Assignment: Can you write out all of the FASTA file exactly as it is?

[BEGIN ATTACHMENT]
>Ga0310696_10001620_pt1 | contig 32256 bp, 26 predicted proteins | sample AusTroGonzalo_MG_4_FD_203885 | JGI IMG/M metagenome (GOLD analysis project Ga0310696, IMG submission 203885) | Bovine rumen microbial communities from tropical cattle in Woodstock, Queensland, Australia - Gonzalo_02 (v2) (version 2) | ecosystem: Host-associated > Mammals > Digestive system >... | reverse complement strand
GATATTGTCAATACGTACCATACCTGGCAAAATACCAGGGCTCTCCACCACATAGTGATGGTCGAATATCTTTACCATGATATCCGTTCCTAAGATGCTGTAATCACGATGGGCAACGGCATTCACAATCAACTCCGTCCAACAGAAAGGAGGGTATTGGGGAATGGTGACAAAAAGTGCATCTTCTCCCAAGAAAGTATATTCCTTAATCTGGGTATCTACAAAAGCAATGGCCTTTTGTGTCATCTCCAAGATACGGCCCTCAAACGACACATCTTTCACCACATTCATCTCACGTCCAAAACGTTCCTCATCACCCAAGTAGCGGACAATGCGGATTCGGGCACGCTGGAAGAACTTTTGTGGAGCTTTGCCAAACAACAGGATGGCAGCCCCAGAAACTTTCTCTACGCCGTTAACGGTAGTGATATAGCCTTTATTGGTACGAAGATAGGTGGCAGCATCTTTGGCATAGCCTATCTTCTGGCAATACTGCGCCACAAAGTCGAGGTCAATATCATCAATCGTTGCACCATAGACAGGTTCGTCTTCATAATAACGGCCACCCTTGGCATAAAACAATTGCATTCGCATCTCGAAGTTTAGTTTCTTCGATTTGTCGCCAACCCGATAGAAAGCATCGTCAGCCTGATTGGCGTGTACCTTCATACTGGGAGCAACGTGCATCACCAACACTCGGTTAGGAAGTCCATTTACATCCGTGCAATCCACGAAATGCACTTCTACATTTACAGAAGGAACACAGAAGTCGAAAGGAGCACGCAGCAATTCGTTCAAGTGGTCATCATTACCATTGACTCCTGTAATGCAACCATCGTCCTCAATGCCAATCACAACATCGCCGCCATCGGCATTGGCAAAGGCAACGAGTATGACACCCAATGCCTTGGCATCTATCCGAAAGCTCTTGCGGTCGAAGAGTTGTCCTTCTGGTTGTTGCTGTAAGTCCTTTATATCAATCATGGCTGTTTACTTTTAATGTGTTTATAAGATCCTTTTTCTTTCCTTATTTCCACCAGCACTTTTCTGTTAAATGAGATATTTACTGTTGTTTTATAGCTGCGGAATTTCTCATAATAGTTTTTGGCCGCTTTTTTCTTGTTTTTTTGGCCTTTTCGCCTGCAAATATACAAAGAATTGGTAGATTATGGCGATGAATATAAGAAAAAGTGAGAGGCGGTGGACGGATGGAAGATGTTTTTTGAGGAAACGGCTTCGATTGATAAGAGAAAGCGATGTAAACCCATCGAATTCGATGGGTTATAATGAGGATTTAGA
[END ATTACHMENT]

>Ga0310696_10001620_pt1 | contig 32256 bp, 26 predicted proteins | sample AusTroGonzalo_MG_4_FD_203885 | JGI IMG/M metagenome (GOLD analysis project Ga0310696, IMG submission 203885) | Bovine rumen microbial communities from tropical cattle in Woodstock, Queensland, Australia - Gonzalo_02 (v2) (version 2) | ecosystem: Host-associated > Mammals > Digestive system >... | reverse complement strand
GATATTGTCAATACGTACCATACCTGGCAAAATACCAGGGCTCTCCACCACATAGTGATGGTCGAATATCTTTACCATGATATCCGTTCCTAAGATGCTGTAATCACGATGGGCAACGGCATTCACAATCAACTCCGTCCAACAGAAAGGAGGGTATTGGGGAATGGTGACAAAAAGTGCATCTTCTCCCAAGAAAGTATATTCCTTAATCTGGGTATCTACAAAAGCAATGGCCTTTTGTGTCATCTCCAAGATACGGCCCTCAAACGACACATCTTTCACCACATTCATCTCACGTCCAAAACGTTCCTCATCACCCAAGTAGCGGACAATGCGGATTCGGGCACGCTGGAAGAACTTTTGTGGAGCTTTGCCAAACAACAGGATGGCAGCCCCAGAAACTTTCTCTACGCCGTTAACGGTAGTGATATAGCCTTTATTGGTACGAAGATAGGTGGCAGCATCTTTGGCATAGCCTATCTTCTGGCAATACTGCGCCACAAAGTCGAGGTCAATATCATCAATCGTTGCACCATAGACAGGTTCGTCTTCATAATAACGGCCACCCTTGGCATAAAACAATTGCATTCGCATCTCGAAGTTTAGTTTCTTCGATTTGTCGCCAACCCGATAGAAAGCATCGTCAGCCTGATTGGCGTGTACCTTCATACTGGGAGCAACGTGCATCACCAACACTCGGTTAGGAAGTCCATTTACATCCGTGCAATCCACGAAATGCACTTCTACATTTACAGAAGGAACACAGAAGTCGAAAGGAGCACGCAGCAATTCGTTCAAGTGGTCATCATTACCATTGACTCCTGTAATGCAACCATCGTCCTCAATGCCAATCACAACATCGCCGCCATCGGCATTGGCAAAGGCAACGAGTATGACACCCAATGCCTTGGCATCTATCCGAAAGCTCTTGCGGTCGAAGAGTTGTCCTTCTGGTTGTTGCTGTAAGTCCTTTATATCAATCATGGCTGTTTACTTTTAATGTGTTTATAAGATCCTTTTTCTTTCCTTATTTCCACCAGCACTTTTCTGTTAAATGAGATATTTACTGTTGTTTTATAGCTGCGGAATTTCTCATAATAGTTTTTGGCCGCTTTTTTCTTGTTTTTTTGGCCTTTTCGCCTGCAAATATACAAAGAATTGGTAGATTATGGCGATGAATATAAGAAAAAGTGAGAGGCGGTGGACGGATGGAAGATGTTTTTTGAGGAAACGGCTTCGATTGATAAGAGAAAGCGATGTAAACCCATCGAATTCGATGGGTTATAATGAGGATTTAGA